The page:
H.261 is an ITU-T video compression standard, first ratified in November 1988. It is the first member of the H.26x family of video coding standards in the domain of the ITU-T Video Coding Experts Group (VCEG, then Specialists Group on Coding for Visual Telephony), and was developed with a number of companies, including Hitachi, PictureTel, NTT, BT, and Toshiba. It was the first video coding standard that was useful in practical terms.
H.261 was originally designed for transmission over ISDN lines on which data rates are multiples of 64 kbit/s. The coding algorithm was designed to be able to operate at video bit rates between 40 kbit/s and 2 Mbit/s. The standard supports two video frame sizes: CIF (352×288 luma with 176×144 chroma) and QCIF (176×144 with 88×72 chroma) using a 4:2:0 sampling scheme. It also has a backward-compatible trick for sending still images with 704×576 luma resolution and 352×288 chroma resolution (which was added in a later revision in 1993).
The discrete cosine transform (DCT), a form of lossy compression, was first proposed by Nasir Ahmed in 1972. Ahmed developed a working algorithm with T. Natarajan and K. R. Rao in 1973 and published it in 1974. DCT would later become the basis for H.261.
The first digital video coding standard was H.120, created by the CCITT (now ITU-T) in 1984. H.120 was not usable in practice, as its performance was too poor. H.120 was based on differential pulse-code modulation (DPCM), which had inefficient compression. During the late 1980s, a number of companies began experimenting with the much more efficient DCT compression for video coding, with the CCITT receiving 14 proposals for DCT-based video compression formats, in contrast to a single proposal based on vector quantization (VQ) compression. The H.261 standard was subsequently developed based on DCT compression.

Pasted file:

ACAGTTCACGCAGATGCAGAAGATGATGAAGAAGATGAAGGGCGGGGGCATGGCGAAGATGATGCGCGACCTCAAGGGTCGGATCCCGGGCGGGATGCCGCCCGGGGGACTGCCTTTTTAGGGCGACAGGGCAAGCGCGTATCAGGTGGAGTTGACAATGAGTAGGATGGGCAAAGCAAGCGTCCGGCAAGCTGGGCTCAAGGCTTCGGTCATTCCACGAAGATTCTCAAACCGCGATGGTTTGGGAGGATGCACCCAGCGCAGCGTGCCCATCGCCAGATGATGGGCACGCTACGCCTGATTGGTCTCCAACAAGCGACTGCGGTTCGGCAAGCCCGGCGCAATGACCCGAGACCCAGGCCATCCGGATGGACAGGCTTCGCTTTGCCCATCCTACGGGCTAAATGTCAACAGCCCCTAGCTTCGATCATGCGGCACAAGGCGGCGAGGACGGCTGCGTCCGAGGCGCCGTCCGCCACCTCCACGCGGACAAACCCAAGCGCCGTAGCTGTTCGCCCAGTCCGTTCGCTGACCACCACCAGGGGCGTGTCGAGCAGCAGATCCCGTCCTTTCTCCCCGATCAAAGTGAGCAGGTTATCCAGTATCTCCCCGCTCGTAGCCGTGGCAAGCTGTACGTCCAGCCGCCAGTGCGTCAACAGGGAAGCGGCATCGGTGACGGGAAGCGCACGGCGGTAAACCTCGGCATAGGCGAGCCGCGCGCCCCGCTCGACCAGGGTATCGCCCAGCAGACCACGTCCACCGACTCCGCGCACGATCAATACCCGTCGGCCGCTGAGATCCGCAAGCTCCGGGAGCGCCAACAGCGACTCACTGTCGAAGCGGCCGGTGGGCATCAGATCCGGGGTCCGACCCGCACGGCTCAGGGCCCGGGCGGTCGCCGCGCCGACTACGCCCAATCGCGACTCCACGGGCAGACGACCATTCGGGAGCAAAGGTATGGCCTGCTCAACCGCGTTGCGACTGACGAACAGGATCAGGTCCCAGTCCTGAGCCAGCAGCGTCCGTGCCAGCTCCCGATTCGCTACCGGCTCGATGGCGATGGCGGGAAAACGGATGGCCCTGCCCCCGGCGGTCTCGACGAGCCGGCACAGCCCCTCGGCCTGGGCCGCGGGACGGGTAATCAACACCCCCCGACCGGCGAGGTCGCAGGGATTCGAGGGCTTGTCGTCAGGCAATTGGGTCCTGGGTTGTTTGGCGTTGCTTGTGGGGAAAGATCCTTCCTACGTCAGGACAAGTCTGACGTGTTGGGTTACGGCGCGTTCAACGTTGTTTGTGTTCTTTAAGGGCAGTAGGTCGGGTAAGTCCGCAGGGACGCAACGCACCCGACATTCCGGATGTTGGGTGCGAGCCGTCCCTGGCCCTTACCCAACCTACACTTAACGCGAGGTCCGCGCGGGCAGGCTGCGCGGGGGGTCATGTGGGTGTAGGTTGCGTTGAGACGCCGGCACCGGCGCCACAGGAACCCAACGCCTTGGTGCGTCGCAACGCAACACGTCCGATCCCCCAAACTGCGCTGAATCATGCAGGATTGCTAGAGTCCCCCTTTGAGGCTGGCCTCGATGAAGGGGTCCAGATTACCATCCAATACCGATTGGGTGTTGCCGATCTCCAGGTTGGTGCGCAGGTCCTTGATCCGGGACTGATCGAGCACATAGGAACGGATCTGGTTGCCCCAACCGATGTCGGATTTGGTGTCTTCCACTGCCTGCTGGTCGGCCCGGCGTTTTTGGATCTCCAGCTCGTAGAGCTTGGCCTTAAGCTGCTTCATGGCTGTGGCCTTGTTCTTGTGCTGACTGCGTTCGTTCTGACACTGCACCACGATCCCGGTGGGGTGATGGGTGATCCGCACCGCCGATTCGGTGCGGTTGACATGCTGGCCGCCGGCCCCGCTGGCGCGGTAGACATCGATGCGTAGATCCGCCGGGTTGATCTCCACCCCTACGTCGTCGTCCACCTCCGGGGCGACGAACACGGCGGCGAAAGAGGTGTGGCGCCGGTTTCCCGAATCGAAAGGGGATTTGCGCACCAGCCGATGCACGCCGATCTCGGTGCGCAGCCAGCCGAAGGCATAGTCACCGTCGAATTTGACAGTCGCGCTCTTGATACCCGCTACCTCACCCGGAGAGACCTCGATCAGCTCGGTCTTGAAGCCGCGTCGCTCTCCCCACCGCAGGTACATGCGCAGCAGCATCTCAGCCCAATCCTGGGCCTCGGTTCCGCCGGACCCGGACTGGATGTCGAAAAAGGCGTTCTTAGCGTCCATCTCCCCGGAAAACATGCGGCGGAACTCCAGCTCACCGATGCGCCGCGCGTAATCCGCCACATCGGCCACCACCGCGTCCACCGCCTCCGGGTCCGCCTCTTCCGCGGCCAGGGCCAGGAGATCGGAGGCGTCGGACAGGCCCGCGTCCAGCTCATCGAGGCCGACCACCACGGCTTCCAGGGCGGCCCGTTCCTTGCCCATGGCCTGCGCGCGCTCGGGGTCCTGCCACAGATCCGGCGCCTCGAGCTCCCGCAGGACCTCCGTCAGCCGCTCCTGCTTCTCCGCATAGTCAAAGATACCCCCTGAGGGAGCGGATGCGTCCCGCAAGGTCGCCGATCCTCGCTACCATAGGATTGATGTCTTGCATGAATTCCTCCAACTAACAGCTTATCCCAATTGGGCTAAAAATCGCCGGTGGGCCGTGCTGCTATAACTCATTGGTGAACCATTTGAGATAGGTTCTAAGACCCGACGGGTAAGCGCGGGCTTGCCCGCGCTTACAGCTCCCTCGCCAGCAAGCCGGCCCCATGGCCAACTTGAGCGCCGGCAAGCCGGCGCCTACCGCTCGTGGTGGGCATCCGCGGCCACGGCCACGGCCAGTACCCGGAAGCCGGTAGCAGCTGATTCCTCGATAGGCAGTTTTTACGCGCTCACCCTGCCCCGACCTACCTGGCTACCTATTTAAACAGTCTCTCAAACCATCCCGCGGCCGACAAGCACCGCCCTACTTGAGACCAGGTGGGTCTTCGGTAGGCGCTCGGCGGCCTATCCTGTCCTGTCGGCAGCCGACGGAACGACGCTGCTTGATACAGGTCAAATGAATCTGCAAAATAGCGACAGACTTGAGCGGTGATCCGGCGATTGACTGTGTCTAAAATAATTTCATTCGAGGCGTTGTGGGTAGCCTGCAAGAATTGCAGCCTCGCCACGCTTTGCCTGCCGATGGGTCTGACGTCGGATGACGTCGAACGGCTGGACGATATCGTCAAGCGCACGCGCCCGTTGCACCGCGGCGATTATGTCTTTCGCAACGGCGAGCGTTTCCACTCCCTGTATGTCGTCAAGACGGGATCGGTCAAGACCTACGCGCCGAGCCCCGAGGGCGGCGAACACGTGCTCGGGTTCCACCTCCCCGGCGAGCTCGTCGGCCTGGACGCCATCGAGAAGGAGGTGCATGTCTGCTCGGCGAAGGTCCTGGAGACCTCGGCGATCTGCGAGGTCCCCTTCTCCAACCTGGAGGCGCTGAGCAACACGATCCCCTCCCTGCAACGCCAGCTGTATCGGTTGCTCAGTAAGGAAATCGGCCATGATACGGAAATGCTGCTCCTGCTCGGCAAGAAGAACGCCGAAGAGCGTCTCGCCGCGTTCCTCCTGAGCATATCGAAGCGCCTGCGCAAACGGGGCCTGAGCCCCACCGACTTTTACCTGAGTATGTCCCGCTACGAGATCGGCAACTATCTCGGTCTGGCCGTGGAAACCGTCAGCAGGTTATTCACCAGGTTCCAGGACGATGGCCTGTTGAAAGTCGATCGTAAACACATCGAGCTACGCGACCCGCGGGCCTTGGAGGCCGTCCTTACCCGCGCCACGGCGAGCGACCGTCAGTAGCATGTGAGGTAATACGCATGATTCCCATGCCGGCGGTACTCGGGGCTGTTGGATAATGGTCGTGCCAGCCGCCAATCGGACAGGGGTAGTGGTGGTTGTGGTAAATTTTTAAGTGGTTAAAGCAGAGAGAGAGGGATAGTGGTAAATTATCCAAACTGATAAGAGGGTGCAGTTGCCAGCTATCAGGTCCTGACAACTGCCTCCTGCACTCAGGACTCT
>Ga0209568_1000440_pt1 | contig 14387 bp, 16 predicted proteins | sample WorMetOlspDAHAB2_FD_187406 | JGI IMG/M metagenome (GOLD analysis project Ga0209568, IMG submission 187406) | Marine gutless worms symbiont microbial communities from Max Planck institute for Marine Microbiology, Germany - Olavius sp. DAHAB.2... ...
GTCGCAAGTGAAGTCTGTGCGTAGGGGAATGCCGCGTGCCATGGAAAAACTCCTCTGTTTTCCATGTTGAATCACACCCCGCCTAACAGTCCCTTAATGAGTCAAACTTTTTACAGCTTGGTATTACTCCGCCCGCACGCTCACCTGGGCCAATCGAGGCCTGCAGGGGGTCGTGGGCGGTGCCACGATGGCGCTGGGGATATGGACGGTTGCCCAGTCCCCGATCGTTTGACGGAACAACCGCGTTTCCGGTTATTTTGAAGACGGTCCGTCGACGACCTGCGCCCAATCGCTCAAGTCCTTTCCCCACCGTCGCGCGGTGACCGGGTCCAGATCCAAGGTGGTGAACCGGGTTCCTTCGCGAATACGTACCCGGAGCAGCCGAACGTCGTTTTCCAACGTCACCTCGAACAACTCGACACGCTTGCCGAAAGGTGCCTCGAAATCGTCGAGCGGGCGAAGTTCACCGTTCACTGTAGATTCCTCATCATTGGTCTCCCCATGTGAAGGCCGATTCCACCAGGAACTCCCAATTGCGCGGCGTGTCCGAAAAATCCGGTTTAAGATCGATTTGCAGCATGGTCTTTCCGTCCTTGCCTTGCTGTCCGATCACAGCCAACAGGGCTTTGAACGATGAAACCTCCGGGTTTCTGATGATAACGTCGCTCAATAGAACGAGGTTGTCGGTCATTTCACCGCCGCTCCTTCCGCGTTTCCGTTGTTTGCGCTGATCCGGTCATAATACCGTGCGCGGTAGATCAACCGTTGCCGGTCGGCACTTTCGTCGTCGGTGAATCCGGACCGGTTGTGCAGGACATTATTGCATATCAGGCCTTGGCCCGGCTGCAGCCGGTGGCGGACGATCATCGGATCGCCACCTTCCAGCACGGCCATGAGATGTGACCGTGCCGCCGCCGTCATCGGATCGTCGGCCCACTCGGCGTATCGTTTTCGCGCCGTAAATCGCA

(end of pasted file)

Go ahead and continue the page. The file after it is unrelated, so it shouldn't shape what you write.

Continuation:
H.261 was developed by the CCITT Study Group XV Specialists Group on Coding for Visual Telephony (which later became part of ITU-T SG16), chaired by Sakae Okubo of NTT. A number of companies were involved in its development, including Hitachi, PictureTel, NTT, BT, and Toshiba, among others. Since H.261, DCT compression has been adopted by all the major video coding standards that followed.
Whilst H.261 was preceded in 1984 by H.120 (which also underwent a revision in 1988 of some historic importance) as a digital video coding standard, H.261 was the first truly practical digital video coding standard (in terms of product support in significant quantities). In fact, all subsequent international video coding standards (MPEG-1 Part 2, H.262/MPEG-2 Part 2, H.263, MPEG-4 Part 2, H.264/MPEG-4 Part 10, and HEVC) have been based closely on the H.261 design. Additionally, the methods used by the H.261 development committee to collaboratively develop the standard have remained the basic operating process for subsequent standardization work in the field.
Although H.261 was first approved as a standard in 1988, the first version was missing some significant elements necessary to make it a complete interoperability specification. Various parts of it were marked as "Under Study". It was later revised in 1990 to add the remaining necessary aspects and was then revised again in 1993. The 1993 revision added an Annex D entitled "Still image transmission", which provided a backward-compatible way to send still images with 704×576 luma resolution and 352×288 chroma resolution by using a staggered 2:1 subsampling horizontally and vertically to separate the picture into four sub-pictures that were sent sequentially.